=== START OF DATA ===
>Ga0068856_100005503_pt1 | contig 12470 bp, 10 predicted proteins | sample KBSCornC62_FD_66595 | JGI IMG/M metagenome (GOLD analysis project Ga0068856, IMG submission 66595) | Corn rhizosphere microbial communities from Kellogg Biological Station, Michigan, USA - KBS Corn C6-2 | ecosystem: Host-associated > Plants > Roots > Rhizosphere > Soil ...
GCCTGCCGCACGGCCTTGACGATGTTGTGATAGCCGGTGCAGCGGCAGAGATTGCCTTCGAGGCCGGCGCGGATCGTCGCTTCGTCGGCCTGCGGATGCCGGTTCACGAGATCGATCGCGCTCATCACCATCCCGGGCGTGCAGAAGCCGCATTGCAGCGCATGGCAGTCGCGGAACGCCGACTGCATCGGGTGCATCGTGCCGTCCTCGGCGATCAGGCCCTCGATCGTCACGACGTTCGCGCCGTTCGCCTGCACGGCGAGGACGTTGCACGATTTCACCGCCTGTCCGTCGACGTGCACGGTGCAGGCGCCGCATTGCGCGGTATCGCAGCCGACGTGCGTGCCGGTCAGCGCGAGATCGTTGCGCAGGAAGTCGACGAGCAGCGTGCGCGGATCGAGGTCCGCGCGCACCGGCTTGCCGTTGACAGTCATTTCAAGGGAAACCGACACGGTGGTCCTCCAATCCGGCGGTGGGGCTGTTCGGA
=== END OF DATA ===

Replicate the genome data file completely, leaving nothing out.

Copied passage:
>Ga0068856_100005503_pt1 | contig 12470 bp, 10 predicted proteins | sample KBSCornC62_FD_66595 | JGI IMG/M metagenome (GOLD analysis project Ga0068856, IMG submission 66595) | Corn rhizosphere microbial communities from Kellogg Biological Station, Michigan, USA - KBS Corn C6-2 | ecosystem: Host-associated > Plants > Roots > Rhizosphere > Soil ...
GCCTGCCGCACGGCCTTGACGATGTTGTGATAGCCGGTGCAGCGGCAGAGATTGCCTTCGAGGCCGGCGCGGATCGTCGCTTCGTCGGCCTGCGGATGCCGGTTCACGAGATCGATCGCGCTCATCACCATCCCGGGCGTGCAGAAGCCGCATTGCAGCGCATGGCAGTCGCGGAACGCCGACTGCATCGGGTGCATCGTGCCGTCCTCGGCGATCAGGCCCTCGATCGTCACGACGTTCGCGCCGTTCGCCTGCACGGCGAGGACGTTGCACGATTTCACCGCCTGTCCGTCGACGTGCACGGTGCAGGCGCCGCATTGCGCGGTATCGCAGCCGACGTGCGTGCCGGTCAGCGCGAGATCGTTGCGCAGGAAGTCGACGAGCAGCGTGCGCGGATCGAGGTCCGCGCGCACCGGCTTGCCGTTGACAGTCATTTCAAGGGAAACCGACACGGTGGTCCTCCAATCCGGCGGTGGGGCTGTTCGGA